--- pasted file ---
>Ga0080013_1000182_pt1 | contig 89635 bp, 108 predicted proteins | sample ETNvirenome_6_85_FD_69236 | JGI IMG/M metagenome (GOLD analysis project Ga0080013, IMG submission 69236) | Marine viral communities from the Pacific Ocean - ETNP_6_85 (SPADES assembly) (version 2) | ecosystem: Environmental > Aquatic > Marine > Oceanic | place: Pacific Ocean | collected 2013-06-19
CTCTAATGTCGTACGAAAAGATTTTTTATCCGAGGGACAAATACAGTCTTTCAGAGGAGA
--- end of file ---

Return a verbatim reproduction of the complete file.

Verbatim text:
>Ga0080013_1000182_pt1 | contig 89635 bp, 108 predicted proteins | sample ETNvirenome_6_85_FD_69236 | JGI IMG/M metagenome (GOLD analysis project Ga0080013, IMG submission 69236) | Marine viral communities from the Pacific Ocean - ETNP_6_85 (SPADES assembly) (version 2) | ecosystem: Environmental > Aquatic > Marine > Oceanic | place: Pacific Ocean | collected 2013-06-19
CTCTAATGTCGTACGAAAAGATTTTTTATCCGAGGGACAAATACAGTCTTTCAGAGGAGA